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Figuring Things Out: Leadership development – Maximising the yield … continued

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Business outcomes:
Clearly defining the anticipated business outcomes of the leadership development initiative is fundamental. Too many leadership programmes are implemented with, at best, only a sketchy definition of the expected benefits to the individual and more importantly the organisation. Defining the anticipated outcomes of the initiative in business terms provides connection between the learning and the action that is expected as a consequence of the learning.

The learning experience as a whole:
Learning is continuous, starting before the development programme and continuing afterwards. Although formal training can be an important catalyst in leadership development, studies have shown that managers learn up to 84% of what they need to be effective on the job.

Whether or not a leadership programme delivers its promised outcomes, therefore, is largely dependent on what happens at work. While a great deal of development is necessary, it is insufficient to produce the desired results by itself.

Factors such as the participant’s manager greatly influence whether learning transfer takes place. The most successful leadership development interventions are those that have detailed plans for both the learning event and the post-programme implementation. Maximising the yield depends on planning and managing the entire system – from design and delivery to follow through and on-the-job support.

Starting with the end in mind:
For leadership development to impact on results, learners must be enabled to make connection between classroom learning and job application. To improve the practical yield, the development intervention needs to be delivered in a way that facilitates transfer and application right from the start.

Each element of the development content must be anchored by relevant business needs. Well designed simulations and action-learning programmes are far more effective in enabling participants to pull out personal meaning about what they need to improve or change in order to be more effective. Participants also need to be thinking about what they will do after the leadership programme has finished early on in the programme and understand how these actions will impact on business challenges.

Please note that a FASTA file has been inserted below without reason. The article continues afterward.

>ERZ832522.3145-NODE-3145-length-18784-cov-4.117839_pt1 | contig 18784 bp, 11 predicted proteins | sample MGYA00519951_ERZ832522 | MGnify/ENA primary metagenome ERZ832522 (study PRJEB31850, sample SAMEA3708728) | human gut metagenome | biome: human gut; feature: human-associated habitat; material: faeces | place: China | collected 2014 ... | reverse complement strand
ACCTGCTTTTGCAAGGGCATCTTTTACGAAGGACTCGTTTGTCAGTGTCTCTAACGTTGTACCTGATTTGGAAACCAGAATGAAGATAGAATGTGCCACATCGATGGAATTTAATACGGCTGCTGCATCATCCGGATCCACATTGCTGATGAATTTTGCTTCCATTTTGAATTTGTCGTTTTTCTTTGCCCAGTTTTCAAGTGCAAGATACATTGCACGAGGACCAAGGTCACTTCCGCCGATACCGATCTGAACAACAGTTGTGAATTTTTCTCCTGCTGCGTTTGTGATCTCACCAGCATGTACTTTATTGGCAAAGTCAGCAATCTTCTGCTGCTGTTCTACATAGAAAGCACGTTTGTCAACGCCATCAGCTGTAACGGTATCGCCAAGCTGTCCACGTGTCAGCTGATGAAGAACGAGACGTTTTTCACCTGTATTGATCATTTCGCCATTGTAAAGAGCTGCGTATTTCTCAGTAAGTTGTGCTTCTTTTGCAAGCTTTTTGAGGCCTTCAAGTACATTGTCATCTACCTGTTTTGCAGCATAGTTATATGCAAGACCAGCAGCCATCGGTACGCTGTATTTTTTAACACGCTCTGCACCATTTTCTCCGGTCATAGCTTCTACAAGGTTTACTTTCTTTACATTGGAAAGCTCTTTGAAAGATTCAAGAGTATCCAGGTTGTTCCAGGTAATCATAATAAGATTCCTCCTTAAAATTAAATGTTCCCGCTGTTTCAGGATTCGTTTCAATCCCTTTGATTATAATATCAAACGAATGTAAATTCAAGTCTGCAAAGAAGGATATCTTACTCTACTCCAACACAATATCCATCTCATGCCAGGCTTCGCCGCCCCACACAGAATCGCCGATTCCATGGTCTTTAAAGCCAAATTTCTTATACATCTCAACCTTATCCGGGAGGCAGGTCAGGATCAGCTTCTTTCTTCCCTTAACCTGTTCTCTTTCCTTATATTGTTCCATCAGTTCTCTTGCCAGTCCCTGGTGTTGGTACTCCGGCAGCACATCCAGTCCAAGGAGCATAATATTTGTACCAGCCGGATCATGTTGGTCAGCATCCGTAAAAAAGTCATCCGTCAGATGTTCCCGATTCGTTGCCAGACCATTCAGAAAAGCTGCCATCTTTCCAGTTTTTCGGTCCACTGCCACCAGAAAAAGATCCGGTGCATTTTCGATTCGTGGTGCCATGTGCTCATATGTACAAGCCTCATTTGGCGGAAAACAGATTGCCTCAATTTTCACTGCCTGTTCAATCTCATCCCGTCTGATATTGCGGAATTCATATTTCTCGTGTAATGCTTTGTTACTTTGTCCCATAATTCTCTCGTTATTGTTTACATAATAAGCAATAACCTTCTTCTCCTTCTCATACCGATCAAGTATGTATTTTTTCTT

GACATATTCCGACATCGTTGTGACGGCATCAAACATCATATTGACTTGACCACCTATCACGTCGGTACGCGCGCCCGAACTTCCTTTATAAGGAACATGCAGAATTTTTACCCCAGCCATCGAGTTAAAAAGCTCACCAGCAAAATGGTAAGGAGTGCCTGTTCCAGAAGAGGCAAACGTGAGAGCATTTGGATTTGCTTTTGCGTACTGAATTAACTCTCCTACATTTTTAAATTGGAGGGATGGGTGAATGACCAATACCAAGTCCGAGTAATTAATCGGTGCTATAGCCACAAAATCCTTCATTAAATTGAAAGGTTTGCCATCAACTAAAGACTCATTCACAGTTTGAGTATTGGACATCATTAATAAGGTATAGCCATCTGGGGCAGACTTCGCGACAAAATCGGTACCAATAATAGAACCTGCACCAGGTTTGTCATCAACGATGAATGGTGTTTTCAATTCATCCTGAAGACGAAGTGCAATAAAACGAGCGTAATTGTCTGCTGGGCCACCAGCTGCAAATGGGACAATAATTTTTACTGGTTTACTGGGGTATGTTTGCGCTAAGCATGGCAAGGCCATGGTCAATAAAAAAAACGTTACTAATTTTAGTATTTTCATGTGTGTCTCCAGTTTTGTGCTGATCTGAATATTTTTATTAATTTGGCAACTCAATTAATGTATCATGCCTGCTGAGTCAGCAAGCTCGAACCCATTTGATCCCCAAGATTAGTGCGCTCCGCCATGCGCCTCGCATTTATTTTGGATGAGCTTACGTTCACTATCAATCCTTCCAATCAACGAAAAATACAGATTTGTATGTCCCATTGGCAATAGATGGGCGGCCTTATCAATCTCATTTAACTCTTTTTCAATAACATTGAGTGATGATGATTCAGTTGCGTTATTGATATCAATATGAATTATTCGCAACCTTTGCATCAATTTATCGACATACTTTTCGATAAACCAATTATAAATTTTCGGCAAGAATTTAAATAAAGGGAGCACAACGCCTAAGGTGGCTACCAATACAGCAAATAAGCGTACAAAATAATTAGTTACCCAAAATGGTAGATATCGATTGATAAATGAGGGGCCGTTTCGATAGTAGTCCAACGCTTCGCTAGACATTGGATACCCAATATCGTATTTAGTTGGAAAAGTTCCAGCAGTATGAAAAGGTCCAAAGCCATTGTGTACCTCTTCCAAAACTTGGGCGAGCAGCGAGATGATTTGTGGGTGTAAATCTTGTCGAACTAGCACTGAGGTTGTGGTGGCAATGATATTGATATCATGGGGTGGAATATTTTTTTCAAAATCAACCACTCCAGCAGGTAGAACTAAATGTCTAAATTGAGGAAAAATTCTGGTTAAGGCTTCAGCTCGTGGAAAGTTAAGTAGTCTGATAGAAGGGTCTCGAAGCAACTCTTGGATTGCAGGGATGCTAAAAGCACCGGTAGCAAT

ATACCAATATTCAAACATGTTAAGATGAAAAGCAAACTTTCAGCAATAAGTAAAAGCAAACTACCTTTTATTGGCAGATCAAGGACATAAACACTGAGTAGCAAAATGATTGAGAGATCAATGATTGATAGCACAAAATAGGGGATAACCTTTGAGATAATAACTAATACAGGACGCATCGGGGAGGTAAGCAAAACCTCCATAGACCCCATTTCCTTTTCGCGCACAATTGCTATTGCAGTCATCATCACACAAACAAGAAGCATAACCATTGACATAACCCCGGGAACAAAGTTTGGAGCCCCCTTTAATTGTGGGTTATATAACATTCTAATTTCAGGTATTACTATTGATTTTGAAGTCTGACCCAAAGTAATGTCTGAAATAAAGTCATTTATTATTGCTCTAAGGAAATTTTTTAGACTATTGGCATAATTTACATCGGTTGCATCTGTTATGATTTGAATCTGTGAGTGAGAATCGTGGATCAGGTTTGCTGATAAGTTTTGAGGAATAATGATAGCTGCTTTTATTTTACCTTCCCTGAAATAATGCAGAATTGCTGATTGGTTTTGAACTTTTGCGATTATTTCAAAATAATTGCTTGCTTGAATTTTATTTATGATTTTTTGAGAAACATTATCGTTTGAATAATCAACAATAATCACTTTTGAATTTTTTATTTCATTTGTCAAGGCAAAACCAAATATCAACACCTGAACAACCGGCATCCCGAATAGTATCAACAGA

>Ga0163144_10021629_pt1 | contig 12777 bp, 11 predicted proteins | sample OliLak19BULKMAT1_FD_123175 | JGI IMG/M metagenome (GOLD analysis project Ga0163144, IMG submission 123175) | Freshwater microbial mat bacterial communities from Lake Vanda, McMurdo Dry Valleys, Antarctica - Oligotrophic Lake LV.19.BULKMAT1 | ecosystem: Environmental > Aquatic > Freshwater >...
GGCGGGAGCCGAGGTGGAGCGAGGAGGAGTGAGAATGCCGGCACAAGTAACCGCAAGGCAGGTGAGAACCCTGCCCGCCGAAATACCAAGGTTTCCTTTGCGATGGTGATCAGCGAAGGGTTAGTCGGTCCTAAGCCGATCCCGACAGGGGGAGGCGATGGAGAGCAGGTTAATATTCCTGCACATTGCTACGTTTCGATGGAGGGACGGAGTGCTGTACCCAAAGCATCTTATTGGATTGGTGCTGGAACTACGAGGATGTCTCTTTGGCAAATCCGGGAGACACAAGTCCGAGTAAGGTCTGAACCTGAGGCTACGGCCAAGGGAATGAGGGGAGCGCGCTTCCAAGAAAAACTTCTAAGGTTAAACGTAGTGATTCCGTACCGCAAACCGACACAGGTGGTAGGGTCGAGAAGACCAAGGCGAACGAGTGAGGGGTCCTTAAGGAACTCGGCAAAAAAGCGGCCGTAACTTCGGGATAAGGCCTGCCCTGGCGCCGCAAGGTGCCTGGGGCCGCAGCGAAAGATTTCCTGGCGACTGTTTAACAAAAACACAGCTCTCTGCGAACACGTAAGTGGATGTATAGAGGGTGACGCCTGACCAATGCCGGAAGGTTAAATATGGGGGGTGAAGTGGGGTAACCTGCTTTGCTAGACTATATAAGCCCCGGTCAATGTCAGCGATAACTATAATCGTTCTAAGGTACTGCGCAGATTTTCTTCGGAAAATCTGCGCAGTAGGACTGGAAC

Follow up support:
Unless leadership development is practiced, continued and reinforced on the job, performance rapidly falls back towards its starting point, and most of the potential value lost. Leaders who gain most from development are those that treat the follow up period as an integral part of the programme they attended.

They see their personal learning and action objectives as business objectives. Learners and their managers need to be held accountable for follow-up in order to deliver the expected business outcomes and the estimated return on investment.

Companies that implement structured post development follow-up management see dramatic results. Participants become more focused, have more business focused discussions with their managers and make greater progress. Studies have shown that there is a high correlation between follow-up learning application and business improvement.

Active support:
Leadership development participants are more likely to apply the newly learnt skills and behaviours when they feel they can succeed and they see there is support available when they need it.

Supporting the application of learning objectives is critical, as nothing undermines the impact of leadership development initiatives more than senior management indifference to the post development performance.

Senior management sets the tone by setting out expectations and by continually monitoring and recognising progress in performance. Without this active support, the investment in leadership development is squandered. What gets measured, gets achieved; what gets monitored, gets respected.

Measuring results:
Effective leaders measure and evaluate results to ensure that the anticipated and expected results are achieved. Without measurement, continuous improvement cannot be driven forward. The true business impact of leadership development can only be measured by comparing the actual results to the expected results and assessing the variables and most of the influenced outcomes. Organisations that evaluate the yield of their leadership development initiatives are better able to make decisions about their human capital, invest in those areas or critical business need, and build the capability and performance of the company as a whole.

Joe España is MD of Performance Equations

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Annie Hayes

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